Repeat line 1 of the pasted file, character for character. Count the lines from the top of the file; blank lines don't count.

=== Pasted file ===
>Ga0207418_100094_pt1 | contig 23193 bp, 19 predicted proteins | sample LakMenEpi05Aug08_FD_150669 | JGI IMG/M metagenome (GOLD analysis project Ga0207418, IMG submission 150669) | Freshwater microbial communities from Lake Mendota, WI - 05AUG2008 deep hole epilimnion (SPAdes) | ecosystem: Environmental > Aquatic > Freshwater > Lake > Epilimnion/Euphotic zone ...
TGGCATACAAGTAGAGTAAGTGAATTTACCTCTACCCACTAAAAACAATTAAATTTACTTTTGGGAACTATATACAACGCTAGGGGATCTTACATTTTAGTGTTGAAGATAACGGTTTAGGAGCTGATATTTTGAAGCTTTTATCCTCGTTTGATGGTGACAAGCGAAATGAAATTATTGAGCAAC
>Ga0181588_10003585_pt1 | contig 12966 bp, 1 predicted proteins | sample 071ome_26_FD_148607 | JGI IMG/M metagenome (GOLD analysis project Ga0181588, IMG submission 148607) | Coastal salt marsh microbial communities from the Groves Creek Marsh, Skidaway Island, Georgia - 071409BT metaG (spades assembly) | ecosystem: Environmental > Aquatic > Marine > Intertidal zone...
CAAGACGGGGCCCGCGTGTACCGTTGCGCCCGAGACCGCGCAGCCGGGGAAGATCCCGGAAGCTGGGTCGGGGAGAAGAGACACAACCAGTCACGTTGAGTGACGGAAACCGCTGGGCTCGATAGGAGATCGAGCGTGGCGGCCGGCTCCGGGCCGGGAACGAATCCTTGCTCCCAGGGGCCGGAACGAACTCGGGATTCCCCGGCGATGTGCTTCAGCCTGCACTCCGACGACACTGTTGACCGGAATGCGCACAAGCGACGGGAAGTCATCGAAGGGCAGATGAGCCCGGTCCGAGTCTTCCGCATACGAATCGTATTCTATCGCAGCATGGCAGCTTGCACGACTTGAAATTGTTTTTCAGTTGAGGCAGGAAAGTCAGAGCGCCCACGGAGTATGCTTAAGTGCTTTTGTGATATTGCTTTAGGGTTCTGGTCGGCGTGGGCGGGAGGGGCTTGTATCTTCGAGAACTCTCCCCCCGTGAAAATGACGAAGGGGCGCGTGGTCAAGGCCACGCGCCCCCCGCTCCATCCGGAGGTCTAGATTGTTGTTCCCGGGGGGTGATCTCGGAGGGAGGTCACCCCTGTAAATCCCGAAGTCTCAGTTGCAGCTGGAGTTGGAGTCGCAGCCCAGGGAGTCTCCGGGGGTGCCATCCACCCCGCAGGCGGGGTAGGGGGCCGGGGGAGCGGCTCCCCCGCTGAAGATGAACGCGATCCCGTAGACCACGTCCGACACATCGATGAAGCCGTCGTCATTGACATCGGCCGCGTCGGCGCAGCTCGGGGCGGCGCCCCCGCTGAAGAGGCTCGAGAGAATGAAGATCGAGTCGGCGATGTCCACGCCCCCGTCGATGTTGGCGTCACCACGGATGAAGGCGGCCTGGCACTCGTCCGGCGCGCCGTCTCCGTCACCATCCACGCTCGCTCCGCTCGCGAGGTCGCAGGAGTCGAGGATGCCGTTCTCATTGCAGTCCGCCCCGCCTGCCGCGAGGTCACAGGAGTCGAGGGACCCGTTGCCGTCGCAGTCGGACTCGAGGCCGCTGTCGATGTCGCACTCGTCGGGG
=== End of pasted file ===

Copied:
>Ga0207418_100094_pt1 | contig 23193 bp, 19 predicted proteins | sample LakMenEpi05Aug08_FD_150669 | JGI IMG/M metagenome (GOLD analysis project Ga0207418, IMG submission 150669) | Freshwater microbial communities from Lake Mendota, WI - 05AUG2008 deep hole epilimnion (SPAdes) | ecosystem: Environmental > Aquatic > Freshwater > Lake > Epilimnion/Euphotic zone ...